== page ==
What do you get when you cross a lovable philanthropist-celebrity with a social network just for charity? You get Crowdrise, an edgy, no-apologies fundraising network designed to leverage social networks in support of grassroots activism. And having Edward Norton and his celebrity pals as its face doesn’t hurt this fledgling non-profit one bit.
Crowdrise challenges people to sign up, donate to current causes, or start their own campaign. Users can “win amazing prizes that make perfect re-gifts,” donate “some cash money” directly to supported charities, and earn Crowdrise points for each Vote they receive on their own fundraising campaign. This is an interactive social network of do-gooders, offering a way for people to raise money creatively and get sponsored by the community and their own social networks.
If a user does start her own fundraising campaign, she can access Facebook and other social networks to raise money. But Crowdrise goes beyond social network campaigning – it brings in the whole community, and asks people to vote on the most compelling fundraising campaigns. Each vote gets that particular campaign some points, which lead to more money for that charity as well as prizes for the individual running the campaign.
The idea is solid – it is simple to sign up and start voting, and only takes a minute or two to start your own fundraising campaign (according to Crowdrise, “If it takes you more than a minute to create your Page, you’re probably just a really slow typist”). Members can reach out to their personal social networks as well as the growing Crowdrise community for support. And all proceeds go to a great cause.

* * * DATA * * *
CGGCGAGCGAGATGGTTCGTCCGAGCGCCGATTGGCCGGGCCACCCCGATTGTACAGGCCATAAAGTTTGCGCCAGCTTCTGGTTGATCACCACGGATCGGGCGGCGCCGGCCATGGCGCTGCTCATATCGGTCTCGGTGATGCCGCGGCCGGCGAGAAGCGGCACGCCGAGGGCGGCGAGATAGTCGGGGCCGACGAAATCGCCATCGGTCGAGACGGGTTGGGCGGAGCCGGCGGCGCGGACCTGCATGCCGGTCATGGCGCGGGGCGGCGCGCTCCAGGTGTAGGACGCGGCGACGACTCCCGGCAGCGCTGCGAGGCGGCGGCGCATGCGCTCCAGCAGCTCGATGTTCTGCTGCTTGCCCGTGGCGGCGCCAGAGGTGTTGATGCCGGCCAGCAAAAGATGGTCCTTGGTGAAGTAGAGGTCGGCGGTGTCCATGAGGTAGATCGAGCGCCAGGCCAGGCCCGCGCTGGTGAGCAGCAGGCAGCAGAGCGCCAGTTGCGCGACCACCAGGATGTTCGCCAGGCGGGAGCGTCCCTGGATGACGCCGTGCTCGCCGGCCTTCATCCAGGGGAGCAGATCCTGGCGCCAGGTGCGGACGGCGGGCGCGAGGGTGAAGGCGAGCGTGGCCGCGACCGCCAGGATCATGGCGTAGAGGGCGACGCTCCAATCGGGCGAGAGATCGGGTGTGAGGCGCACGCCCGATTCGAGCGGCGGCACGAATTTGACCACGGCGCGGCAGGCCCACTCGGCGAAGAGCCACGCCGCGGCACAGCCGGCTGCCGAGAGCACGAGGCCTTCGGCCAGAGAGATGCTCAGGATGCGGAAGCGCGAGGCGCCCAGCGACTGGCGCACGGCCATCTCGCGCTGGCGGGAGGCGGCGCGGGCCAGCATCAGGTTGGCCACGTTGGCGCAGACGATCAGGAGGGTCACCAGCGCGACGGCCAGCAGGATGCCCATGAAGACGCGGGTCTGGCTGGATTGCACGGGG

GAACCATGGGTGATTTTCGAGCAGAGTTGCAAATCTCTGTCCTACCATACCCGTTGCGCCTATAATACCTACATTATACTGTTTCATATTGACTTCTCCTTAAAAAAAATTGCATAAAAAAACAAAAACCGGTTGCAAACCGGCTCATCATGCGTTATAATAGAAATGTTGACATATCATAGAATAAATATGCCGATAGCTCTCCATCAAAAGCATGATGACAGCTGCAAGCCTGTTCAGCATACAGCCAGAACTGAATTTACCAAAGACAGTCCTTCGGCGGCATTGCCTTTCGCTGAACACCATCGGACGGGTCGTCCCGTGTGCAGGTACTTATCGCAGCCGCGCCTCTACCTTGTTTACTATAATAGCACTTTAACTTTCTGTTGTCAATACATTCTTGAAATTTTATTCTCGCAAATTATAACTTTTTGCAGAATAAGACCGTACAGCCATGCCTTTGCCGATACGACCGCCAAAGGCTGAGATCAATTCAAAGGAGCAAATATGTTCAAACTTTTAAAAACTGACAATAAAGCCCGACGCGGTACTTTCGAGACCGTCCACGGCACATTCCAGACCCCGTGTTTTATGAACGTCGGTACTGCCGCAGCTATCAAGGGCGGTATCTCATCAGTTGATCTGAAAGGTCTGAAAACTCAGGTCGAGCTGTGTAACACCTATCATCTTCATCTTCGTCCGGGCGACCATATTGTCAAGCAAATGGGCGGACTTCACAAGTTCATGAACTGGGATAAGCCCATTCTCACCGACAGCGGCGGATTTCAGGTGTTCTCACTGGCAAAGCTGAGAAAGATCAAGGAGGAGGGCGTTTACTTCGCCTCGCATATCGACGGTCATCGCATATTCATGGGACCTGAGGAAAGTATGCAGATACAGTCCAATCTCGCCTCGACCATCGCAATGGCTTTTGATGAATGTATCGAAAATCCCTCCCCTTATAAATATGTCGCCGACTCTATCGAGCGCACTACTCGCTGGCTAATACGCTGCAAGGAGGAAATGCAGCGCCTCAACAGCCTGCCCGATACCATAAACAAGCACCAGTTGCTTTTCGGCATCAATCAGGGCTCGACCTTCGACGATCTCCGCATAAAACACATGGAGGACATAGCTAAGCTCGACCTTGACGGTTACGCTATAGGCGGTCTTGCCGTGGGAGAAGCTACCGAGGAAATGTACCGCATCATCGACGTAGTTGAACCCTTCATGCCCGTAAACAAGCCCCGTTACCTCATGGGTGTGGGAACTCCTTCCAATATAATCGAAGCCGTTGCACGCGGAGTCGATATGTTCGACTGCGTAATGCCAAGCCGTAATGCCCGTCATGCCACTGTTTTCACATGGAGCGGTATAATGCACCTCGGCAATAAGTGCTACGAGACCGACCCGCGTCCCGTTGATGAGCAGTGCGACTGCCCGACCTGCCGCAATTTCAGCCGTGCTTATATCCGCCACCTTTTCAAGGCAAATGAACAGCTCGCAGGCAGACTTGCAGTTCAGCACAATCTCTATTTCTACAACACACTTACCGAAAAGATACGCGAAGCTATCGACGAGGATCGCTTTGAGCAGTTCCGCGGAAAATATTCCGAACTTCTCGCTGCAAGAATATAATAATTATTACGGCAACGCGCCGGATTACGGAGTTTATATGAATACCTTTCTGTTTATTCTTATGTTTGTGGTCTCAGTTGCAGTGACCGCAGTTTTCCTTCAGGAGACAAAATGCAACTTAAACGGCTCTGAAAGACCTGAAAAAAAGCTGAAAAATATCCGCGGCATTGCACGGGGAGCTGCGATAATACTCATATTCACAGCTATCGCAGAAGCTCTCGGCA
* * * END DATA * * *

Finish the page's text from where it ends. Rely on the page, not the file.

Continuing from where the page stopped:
However, none of this factors in the celebrity buzz that’s building around Crowdrise. Take a look at some of the top volunteers and fundraisers:
For those of you who don’t get your daily dose of Perez, that’s Kristen Bell, and Will Ferrell with tons of Crowdrise points to their name. The network also has Seth Rogen raising money for Alzheimer’s, Elizabeth Banks working for three admirable causes, and Paul Rudd campaigning for children who stutter.
Crowdrise is only a few months old, and already has nearly 2,000 dedicated members raising money for great causes. The celebrity factor is sure to give this initiative a high profile in the mainstream media, but its organization and implementation are so good that it would’ve no doubt been a success without it. We are looking forward to seeing all the good that comes out of the charitable members of Crowdrise.